Monday, October 7, 2013

Nycon-G uses recycled carpet for better, crack-free concrete

Everyone is familiar with the sight of steel “rebar” embedded in reinforced concrete, but you’d probably think twice about adding used carpet to concrete.

The use of fibers to improve building materials is a centuries-old technique. Animal hair was commonly used in plaster and mud bricks during the Middle Ages. Asbestos fiber was added to concrete during the early twentieth century. Fiber-reinforced concrete has better impact resistance and toughness than normal concrete, making it less likely to break into pieces.

Nycon pioneered the use of synthetic fibers, especially nylon, for reinforcing concrete during the 1980s. Both polypropylene and nylon fiber are especially good for preventing cracking in concrete. The fibers can stretch or shrink as the concrete around it contracts or expands, such as during temperature changes. Additionally, the fibers prevent any microscopic cracks that do form from growing into larger cracks.

Nycon found that the advantage of using nylon is that it’s stable in most conditions and stronger than polypropylene fibers. Nylon can be treated so the fibers’ surface bonds with concrete, allowing them to be mixed together with ease. Unlike polypropylene, nylon doesn’t float to the surface and is unnoticeable in the finished product.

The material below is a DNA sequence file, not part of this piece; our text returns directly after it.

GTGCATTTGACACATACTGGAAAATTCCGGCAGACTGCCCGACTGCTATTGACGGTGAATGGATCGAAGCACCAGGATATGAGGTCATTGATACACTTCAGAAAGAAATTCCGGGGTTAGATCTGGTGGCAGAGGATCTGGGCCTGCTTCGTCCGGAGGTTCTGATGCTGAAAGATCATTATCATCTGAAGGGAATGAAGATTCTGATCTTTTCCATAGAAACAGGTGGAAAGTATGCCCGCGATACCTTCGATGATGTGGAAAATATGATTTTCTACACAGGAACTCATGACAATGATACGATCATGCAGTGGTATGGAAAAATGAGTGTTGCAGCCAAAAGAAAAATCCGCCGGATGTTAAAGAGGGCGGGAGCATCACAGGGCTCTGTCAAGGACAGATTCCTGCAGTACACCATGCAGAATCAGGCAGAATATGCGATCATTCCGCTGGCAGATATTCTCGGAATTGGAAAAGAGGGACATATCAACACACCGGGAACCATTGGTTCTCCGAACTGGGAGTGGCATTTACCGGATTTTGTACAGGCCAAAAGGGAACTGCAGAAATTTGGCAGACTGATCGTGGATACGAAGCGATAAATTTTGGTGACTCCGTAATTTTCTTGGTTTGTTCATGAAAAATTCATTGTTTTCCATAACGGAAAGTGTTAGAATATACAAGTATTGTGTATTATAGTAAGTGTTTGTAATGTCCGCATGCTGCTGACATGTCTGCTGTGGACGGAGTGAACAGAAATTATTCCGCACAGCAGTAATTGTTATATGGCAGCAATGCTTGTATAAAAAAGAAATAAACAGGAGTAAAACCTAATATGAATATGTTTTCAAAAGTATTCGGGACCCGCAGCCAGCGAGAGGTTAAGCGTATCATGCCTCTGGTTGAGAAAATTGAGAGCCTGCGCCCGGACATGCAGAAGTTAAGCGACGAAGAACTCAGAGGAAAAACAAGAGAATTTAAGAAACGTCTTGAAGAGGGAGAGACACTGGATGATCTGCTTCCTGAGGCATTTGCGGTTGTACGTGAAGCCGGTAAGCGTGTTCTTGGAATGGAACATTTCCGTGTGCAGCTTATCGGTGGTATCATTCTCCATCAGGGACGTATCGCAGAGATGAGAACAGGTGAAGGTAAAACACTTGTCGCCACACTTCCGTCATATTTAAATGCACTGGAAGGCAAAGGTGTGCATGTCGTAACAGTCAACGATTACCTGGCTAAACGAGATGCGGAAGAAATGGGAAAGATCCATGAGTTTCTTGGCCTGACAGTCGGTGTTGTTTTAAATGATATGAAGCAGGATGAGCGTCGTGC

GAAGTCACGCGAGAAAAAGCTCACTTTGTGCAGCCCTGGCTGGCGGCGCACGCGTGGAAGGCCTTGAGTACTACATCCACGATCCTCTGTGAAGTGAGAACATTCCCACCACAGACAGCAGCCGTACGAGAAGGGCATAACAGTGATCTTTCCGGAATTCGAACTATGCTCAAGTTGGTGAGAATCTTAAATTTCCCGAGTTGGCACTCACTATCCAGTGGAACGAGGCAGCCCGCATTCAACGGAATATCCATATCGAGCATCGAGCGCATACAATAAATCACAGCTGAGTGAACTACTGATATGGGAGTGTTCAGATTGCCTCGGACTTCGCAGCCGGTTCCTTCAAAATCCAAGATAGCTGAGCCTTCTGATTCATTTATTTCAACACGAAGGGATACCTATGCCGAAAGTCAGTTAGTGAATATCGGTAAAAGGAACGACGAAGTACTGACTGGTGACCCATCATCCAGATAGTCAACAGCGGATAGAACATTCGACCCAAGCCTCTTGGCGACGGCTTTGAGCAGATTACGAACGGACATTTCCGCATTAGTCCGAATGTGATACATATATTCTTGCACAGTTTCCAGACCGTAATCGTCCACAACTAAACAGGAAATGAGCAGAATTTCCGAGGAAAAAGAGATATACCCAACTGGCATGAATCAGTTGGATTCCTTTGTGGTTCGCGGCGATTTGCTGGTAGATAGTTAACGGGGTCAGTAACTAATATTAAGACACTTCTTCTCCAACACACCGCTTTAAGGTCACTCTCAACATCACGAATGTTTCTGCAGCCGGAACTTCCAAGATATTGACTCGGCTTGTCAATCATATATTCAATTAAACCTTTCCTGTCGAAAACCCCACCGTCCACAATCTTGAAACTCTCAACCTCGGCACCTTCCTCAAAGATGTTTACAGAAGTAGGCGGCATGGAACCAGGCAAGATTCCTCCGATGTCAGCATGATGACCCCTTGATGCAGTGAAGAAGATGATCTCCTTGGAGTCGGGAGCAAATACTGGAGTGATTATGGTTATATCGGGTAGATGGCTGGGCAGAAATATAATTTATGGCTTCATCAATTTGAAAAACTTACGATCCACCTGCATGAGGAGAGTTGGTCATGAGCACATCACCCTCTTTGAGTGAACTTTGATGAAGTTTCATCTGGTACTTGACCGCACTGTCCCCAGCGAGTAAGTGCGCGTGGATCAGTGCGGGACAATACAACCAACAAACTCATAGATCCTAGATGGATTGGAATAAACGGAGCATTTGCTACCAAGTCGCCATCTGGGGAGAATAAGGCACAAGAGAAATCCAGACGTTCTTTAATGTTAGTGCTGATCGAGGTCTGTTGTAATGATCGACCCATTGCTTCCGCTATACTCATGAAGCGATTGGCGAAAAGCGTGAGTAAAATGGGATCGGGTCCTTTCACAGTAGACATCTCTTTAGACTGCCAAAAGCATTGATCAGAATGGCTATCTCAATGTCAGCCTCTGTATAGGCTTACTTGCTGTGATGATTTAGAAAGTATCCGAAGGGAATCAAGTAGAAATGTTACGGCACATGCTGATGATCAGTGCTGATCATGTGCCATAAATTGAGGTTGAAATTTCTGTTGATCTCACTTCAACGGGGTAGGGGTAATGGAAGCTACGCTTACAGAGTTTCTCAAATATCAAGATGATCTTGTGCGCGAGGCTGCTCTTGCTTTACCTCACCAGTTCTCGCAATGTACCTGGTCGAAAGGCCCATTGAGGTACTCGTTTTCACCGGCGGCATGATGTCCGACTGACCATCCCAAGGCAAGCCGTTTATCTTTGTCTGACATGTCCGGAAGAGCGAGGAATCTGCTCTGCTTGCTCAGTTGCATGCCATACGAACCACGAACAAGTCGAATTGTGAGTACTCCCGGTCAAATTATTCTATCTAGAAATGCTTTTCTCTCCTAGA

The main disadvantage of using nylon is that it’s expensive– it costs almost twice as much per pound as polypropylene. Fortunately, there’s another source for nylon fiber: recycled carpet! The short fibers found in carpet are ideal for processing into fiber for improving concrete once removed from the backing and unbundled from the yarns. The multi-step process was developed and patented by Paul Bracegirdle and licensed to Nycon.

Nycon sells the processed, reclaimed carpet fibers as part of their Nycon-G product line, which typically sells for 20% less than its virgin-material counterpart. Testing has shown that there’s no difference in crack-prevention performance between Nycon-G and using virgin nylon (see a video of Nycon-G in action).

“Nycon-G has been fairly well accepted by the customers and used primarily due to lower cost than virgin,” says Paul Bracegirdle.

In addition to being less expensive, sourcing nylon from the carpet waste stream saves water, energy, and emissions while keeping valuable materials out of landfills!

The Heldrich Hotel and Conference Center in New Brunswick, New Jersey
relied on approximately 500 precast concrete panels that were
improved with Nycon-G.

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